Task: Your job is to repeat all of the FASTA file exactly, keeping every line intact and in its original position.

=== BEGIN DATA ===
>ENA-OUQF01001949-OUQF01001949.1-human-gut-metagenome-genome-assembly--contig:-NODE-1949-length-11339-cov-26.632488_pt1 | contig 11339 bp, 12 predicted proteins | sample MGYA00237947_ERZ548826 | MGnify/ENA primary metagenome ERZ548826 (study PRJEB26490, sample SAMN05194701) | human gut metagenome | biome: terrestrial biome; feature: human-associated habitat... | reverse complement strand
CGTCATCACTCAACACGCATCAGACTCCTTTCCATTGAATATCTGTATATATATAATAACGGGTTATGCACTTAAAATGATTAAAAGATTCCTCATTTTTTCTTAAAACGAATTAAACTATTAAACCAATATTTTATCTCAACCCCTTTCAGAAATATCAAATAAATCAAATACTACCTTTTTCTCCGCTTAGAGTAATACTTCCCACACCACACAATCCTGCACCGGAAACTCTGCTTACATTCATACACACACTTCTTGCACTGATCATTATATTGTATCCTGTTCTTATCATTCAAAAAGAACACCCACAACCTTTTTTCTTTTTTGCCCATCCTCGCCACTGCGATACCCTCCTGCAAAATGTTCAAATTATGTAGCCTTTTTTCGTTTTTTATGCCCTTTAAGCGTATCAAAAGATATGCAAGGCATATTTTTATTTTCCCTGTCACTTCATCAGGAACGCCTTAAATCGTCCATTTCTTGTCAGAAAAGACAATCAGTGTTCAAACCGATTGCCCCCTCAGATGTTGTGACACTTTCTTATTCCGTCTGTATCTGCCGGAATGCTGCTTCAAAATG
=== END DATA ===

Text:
>ENA-OUQF01001949-OUQF01001949.1-human-gut-metagenome-genome-assembly--contig:-NODE-1949-length-11339-cov-26.632488_pt1 | contig 11339 bp, 12 predicted proteins | sample MGYA00237947_ERZ548826 | MGnify/ENA primary metagenome ERZ548826 (study PRJEB26490, sample SAMN05194701) | human gut metagenome | biome: terrestrial biome; feature: human-associated habitat... | reverse complement strand
CGTCATCACTCAACACGCATCAGACTCCTTTCCATTGAATATCTGTATATATATAATAACGGGTTATGCACTTAAAATGATTAAAAGATTCCTCATTTTTTCTTAAAACGAATTAAACTATTAAACCAATATTTTATCTCAACCCCTTTCAGAAATATCAAATAAATCAAATACTACCTTTTTCTCCGCTTAGAGTAATACTTCCCACACCACACAATCCTGCACCGGAAACTCTGCTTACATTCATACACACACTTCTTGCACTGATCATTATATTGTATCCTGTTCTTATCATTCAAAAAGAACACCCACAACCTTTTTTCTTTTTTGCCCATCCTCGCCACTGCGATACCCTCCTGCAAAATGTTCAAATTATGTAGCCTTTTTTCGTTTTTTATGCCCTTTAAGCGTATCAAAAGATATGCAAGGCATATTTTTATTTTCCCTGTCACTTCATCAGGAACGCCTTAAATCGTCCATTTCTTGTCAGAAAAGACAATCAGTGTTCAAACCGATTGCCCCCTCAGATGTTGTGACACTTTCTTATTCCGTCTGTATCTGCCGGAATGCTGCTTCAAAATG